Excessive Steam or Smoke
After Overheating

Engine Overheating

Most cases of overheating are caused by failed sea water intake pumps. On an Alpha drive, this pump is in the drive. Inboards, Bravo, TRS and all the Speedmaster drives have a separate intake pump on the engine.
Of course, you should never overlook the possibility that the water intake is plugged. If you have a through drive pickup like an Alpha or Bravo,  even thought it is not likely it is possible to pick up a plastic bag that will cause a mystery overheat. When you stop, the bag drifts away causing severe hair loss as you pull it out trying to figure what happened.
Especially with transom or bottom mounted intakes sea weed or sand can make it all the way to your sea strainer (assuming you have one) and plug it up solid. One of our customers with a Bravo drive just told us that  the opening for the water intake hose was corroded almost shut!! So pull the drive and take a look.
In any case if the intake pump has been starved for water for more than a few seconds it is likely that the rubber impeller inside has been damaged. These impellors also fail simply because of age.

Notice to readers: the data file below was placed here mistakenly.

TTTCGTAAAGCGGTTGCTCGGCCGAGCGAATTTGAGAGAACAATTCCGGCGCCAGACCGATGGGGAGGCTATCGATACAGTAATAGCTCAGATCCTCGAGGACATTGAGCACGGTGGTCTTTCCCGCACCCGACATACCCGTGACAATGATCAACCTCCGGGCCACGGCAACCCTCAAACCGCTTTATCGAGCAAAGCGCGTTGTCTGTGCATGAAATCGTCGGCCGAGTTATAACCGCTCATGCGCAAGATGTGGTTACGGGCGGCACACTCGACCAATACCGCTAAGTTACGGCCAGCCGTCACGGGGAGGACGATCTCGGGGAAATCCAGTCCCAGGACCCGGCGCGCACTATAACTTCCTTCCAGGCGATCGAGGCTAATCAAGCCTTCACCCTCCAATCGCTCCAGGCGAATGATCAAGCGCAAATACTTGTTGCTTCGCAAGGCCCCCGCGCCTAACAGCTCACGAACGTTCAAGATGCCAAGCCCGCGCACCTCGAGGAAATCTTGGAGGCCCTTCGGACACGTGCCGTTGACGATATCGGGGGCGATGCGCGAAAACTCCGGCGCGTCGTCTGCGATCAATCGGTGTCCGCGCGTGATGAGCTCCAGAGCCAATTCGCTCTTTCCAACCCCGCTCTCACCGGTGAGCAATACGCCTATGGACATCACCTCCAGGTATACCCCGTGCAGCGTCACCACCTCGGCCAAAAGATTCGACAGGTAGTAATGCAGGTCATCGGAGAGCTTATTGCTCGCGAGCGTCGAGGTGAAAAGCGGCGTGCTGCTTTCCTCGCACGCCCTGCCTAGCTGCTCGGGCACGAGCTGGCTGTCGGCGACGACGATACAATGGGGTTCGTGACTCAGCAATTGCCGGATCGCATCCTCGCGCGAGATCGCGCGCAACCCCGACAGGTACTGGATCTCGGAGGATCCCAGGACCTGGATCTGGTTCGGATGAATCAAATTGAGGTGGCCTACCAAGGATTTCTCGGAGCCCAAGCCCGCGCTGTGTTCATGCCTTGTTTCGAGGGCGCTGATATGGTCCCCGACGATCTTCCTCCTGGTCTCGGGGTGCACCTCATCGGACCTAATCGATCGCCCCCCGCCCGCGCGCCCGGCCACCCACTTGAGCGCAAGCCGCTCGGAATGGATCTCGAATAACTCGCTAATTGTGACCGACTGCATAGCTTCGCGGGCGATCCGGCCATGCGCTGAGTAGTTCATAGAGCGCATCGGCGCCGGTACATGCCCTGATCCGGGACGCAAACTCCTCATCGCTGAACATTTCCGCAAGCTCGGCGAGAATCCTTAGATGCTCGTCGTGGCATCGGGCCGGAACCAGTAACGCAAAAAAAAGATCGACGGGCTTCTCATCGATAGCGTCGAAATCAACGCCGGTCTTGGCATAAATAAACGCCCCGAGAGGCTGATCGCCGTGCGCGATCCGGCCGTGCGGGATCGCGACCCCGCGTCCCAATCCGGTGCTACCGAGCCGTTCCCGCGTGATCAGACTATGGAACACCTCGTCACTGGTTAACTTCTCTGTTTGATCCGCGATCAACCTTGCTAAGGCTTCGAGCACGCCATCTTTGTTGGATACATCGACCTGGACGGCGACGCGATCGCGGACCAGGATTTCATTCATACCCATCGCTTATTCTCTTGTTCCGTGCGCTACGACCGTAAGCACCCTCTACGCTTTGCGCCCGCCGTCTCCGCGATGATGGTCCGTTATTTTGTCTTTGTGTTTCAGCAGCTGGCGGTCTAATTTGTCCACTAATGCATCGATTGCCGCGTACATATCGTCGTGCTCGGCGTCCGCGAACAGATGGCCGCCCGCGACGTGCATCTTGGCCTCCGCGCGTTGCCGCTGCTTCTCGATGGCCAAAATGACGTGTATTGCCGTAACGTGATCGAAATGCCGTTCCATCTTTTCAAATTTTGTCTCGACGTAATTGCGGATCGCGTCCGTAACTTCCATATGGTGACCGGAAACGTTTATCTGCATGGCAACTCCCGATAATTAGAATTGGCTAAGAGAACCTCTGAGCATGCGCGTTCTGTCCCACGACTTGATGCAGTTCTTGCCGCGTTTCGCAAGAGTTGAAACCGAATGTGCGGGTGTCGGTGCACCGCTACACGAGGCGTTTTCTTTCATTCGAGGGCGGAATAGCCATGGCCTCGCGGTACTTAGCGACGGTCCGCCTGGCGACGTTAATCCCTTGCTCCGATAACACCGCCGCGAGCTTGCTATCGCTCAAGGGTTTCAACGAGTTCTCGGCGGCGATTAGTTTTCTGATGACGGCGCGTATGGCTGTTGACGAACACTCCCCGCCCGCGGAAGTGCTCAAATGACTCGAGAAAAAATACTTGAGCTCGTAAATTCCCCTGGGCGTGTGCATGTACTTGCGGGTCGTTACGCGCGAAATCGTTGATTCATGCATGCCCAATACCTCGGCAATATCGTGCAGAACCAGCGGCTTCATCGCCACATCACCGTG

A bad impeller will occasionally shed some blades. It is important to trace the water flow and find all the pieces.
In most cases the thermostat is not the cause of the problem, but it can be damaged by high heat. A bad thermostat will overheat the engine, but there will still be plenty of water coming out of the exhausts.
Clogged exhaust manifolds or risers (elbows) can restrict the flow of water enough to reduce the flow through the engine. This is most common in salt water. Rust accumulates and eventually clogs the water passages. In fact, it is best to replace risers and manifolds every few years to eliminate this problem. 
It is possible to monitor the condition of your risers by simply touching them with the engine running. MAKE SURE THE ENGINE AND RISERS ARE COOL ENOUGH TO TOUCH! Assuming your sea water pump is good, a clogged riser will be noticeably warm to the touch. 
Even though it is unusual, we have seen circulating pumps where the cast impeller is corroded so badly that the pump no longer pumps. If this is your problem there will still be plenty of water flow out the exhausts.
Last but not least, excessive steam behind the boat is usually the result of a water leak in to the exhaust. This could be as simple as bad gaskets between the riser and manifold or could be something more serious. It is common for a manifold to crack after it has been overheated.
After you have fixed your over heating problem, here are some other things to check

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